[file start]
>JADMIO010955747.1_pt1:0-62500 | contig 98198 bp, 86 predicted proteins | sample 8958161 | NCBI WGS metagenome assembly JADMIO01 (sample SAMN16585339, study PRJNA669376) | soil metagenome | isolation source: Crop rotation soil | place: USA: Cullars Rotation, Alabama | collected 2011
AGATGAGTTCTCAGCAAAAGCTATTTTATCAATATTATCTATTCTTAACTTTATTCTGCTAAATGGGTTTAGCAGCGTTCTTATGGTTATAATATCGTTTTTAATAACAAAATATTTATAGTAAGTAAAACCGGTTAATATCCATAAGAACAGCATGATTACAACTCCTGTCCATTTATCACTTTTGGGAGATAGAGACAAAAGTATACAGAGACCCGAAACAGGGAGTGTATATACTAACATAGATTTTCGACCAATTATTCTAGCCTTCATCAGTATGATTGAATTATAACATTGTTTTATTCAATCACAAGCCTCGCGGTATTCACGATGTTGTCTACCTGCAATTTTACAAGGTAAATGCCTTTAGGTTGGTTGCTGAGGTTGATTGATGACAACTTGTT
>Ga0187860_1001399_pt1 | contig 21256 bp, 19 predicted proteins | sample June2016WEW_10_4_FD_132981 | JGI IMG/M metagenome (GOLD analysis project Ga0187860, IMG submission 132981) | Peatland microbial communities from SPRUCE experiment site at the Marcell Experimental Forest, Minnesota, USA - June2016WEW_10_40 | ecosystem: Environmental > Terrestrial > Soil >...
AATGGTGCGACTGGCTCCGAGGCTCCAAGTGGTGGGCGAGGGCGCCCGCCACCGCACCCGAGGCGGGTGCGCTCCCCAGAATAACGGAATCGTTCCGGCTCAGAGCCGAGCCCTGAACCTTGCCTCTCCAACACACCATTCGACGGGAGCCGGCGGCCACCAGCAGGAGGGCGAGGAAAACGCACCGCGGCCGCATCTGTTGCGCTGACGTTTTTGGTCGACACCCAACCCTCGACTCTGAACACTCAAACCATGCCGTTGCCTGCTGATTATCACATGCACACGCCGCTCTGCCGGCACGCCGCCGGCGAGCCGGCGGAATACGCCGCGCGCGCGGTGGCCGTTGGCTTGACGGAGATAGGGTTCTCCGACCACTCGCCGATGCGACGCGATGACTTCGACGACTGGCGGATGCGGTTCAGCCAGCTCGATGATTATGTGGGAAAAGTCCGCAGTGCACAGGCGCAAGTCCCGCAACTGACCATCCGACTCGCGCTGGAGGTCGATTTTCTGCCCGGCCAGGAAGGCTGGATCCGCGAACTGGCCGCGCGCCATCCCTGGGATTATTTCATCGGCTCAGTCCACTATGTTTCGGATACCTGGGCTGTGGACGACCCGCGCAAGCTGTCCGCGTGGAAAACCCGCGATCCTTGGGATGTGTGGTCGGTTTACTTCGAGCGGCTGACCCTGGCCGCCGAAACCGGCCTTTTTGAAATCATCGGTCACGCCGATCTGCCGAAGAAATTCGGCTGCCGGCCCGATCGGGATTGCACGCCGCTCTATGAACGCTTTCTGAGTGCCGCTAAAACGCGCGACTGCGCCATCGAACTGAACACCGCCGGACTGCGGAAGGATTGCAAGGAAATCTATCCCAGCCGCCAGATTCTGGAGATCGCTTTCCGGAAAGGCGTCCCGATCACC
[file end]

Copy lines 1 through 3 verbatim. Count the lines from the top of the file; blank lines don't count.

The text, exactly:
>JADMIO010955747.1_pt1:0-62500 | contig 98198 bp, 86 predicted proteins | sample 8958161 | NCBI WGS metagenome assembly JADMIO01 (sample SAMN16585339, study PRJNA669376) | soil metagenome | isolation source: Crop rotation soil | place: USA: Cullars Rotation, Alabama | collected 2011
AGATGAGTTCTCAGCAAAAGCTATTTTATCAATATTATCTATTCTTAACTTTATTCTGCTAAATGGGTTTAGCAGCGTTCTTATGGTTATAATATCGTTTTTAATAACAAAATATTTATAGTAAGTAAAACCGGTTAATATCCATAAGAACAGCATGATTACAACTCCTGTCCATTTATCACTTTTGGGAGATAGAGACAAAAGTATACAGAGACCCGAAACAGGGAGTGTATATACTAACATAGATTTTCGACCAATTATTCTAGCCTTCATCAGTATGATTGAATTATAACATTGTTTTATTCAATCACAAGCCTCGCGGTATTCACGATGTTGTCTACCTGCAATTTTACAAGGTAAATGCCTTTAGGTTGGTTGCTGAGGTTGATTGATGACAACTTGTT
>Ga0187860_1001399_pt1 | contig 21256 bp, 19 predicted proteins | sample June2016WEW_10_4_FD_132981 | JGI IMG/M metagenome (GOLD analysis project Ga0187860, IMG submission 132981) | Peatland microbial communities from SPRUCE experiment site at the Marcell Experimental Forest, Minnesota, USA - June2016WEW_10_40 | ecosystem: Environmental > Terrestrial > Soil >...